UTS student completing a Masters in Advanced Journalism. Areas of interest include style, subculture, education and community action.
There are calls to give Manus Island detainees certainty around their future on the fourth anniversary of the detention centre reopening.
A vigil was held in Hyde Park on Wednesday marking four years since the controversial reopening of the centre - a period activists are calling “four years of shame”.
The vigil was organised by activist group GetUp with support from the Refugee Action Coalition in Sydney.
It coincided with over 50 vigils around the country and vigils held internationally outside Australian embassies.
Protesters lit candles and held a minute’s silence in solidarity with refugees still being held on Manus island.
“We are lighting these candles for you, and will not stop until every one of you are safe,” Matthew Phillips, human rights director at GetUp, said at the vigil.
Video messages from detainees on Manus island were also played.
“Four years is really hard for me,” said one Kurdish detainee, “It’s like someone paused my life and never woke me up and I really want someone to wake me up.”
“This place is… we call hell,” said Naseem, another detainee from Pakistan.
On July the 19th 2013, then prime minister Kevin Rudd announced the beginning of a new regional resettlement arrangement. These arrangements lead to the reopening of the detention center on Manus Island where asylum seekers who arrived by boat were to be processed and settled in Papua New Guinea.
The policy was in response to a rise in asylum seekers arriving in Australia by boat, with over 25, 000 “illegal maritime arrivals” between 2012 and 2013. More than 800 people died trying to reach Australia by boat between 2008 and 2013.
The regional resettlement arrangement was supported by former Prime Minister Tony Abbott, opposition leader at the time, but was widely criticised by activists and human rights groups.
Since its reopening the Manus island detention center has been marred by controversy, including the death of 24 year old Iranian refugee Hamid Kehazaei whose evacuation for treatment of a dangerous infection was delayed.
The regional resettlement plan has been upheld by subsequent liberal governments under Tony Abbott and Malcolm Turnbull.
Mr. Rudd claimed on Twitter that the agreement was for one year only.
July 2013 Agreement with PNG was for 1year only.Refugees should've been resettled in Oz by Abbott/Turnbull 3 yrs ago https://t.co/FYg0mm5TMi— Kevin Rudd (@MrKRudd) July 19, 2017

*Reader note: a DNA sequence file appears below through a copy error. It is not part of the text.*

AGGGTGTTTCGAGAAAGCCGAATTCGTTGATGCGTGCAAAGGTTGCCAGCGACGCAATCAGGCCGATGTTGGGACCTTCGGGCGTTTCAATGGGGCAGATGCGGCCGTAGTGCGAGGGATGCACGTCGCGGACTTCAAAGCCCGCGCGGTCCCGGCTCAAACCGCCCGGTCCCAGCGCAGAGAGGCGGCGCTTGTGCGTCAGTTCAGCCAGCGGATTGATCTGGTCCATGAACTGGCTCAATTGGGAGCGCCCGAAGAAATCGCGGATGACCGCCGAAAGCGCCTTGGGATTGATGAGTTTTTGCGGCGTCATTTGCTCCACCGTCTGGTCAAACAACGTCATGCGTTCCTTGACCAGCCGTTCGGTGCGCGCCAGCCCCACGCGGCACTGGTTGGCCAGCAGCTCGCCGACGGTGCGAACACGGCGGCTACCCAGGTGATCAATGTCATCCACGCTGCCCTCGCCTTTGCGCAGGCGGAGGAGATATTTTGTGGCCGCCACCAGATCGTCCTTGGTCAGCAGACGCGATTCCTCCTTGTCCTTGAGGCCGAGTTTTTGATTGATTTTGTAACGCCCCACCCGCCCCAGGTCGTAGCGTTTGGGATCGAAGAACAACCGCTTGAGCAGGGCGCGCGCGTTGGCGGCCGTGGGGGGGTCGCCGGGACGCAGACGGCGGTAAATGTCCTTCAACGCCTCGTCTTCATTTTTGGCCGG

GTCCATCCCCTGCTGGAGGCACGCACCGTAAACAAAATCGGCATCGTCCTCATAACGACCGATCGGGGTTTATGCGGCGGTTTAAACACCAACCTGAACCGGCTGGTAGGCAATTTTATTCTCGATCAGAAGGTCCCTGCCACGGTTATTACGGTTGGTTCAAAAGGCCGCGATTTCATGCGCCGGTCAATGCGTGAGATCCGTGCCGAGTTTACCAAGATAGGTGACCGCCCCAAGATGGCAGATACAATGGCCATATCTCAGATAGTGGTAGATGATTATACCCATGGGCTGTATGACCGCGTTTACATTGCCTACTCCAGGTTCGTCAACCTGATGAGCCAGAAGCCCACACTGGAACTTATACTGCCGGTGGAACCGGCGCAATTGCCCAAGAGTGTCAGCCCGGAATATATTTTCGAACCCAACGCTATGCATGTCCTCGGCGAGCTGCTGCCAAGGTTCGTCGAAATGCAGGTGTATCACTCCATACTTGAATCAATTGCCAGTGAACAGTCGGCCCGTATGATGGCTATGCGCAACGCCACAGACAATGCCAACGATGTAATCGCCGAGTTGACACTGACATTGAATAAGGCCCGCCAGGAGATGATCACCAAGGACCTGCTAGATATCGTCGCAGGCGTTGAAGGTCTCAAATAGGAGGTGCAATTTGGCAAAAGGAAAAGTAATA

However, a media release from Mr. Rudd at the time stated that, “as of today asylum seekers who come here by boat without a visa will never be settled in Australia.”
A report released by GetUp said that, according to Department of Immigration and Border Protection records, there had been 78 major incidents and one critical incident reported on Manus Island between February and May this year.
In July of last year, a Supreme Court decision in Papua New Guinea declared the centre to be unlawful under the constitution. Due to this, it was announced that the detention centre was to be closed.
Activists claim conditions have “deteriorated” in the centre since the announcement.
Refugee Action Coalition volunteer Janis Ryan said the conditions there [on Manus Island] are becoming steadily worse, and people are becoming more and more desperate.”
Imogen Szumer also volunteers with the Refugee Action Coalition. She believes that with more news coming out about the conditions on Manus Island the more “angry” the community becomes.
“We’ve seen a big shift actually, in the last few years, in terms of the work the refugee movement has done. The polls show that actually more people think that refugees on Manus Island should be brought to Australia.”
Polling by the Lowy institute shows that the Australian public are divided on the topic of what should happen to the refugees on Manus Island. 45% believe that they should be brought to Australia, 48% believe that they should never be brought here and a further 7% were unsure.
With the regional processing centres due to close, refugees were given the option of being resettled on Manus Island or returning to their home countries.
However in a media release, Behrouz Boochani, an Iranian journalist currently held on Manus Island, said that the community outside the detention centre was not safe for the refugees to settle in.
“In the past weeks, some locals attacked a number of refugees with knives and robbed them of their belongings. These kind of incidents make refugees too scared to leave the detention centre.”
The refugee resettlement deal with the United States, agreed to in November of last year, is still under question. In the eight months since the deal was announced, no refugees have been resettled in the U.S.
“Over 2000 people - including 169 children - have remained in limbo for four years in unsafe conditions on Manus and Nauru. This cannot continue a day longer.” Mr. Phillips said.
Despite this, the government is still confident that the deal will go ahead.
The proposed Federal Government “super-ministry” proposed brings further question to the future of asylum seekers in Australia. The ministry would combine border security, the federal police and the spy agency ASIO under the authority of one minister.
“Those branches of the government who are tasked specifically with those very careful and particular roles in protecting the community against terrorism are very difficult jobs,” Ms. Ryan said, “now we’re going to put it all into one big basket and how is that supposed to make it work better?”
“What this is, is really the latest step in what the government’s been trying to do for many years, which is to criminalise asylum seeking,” Ms. Szumer said.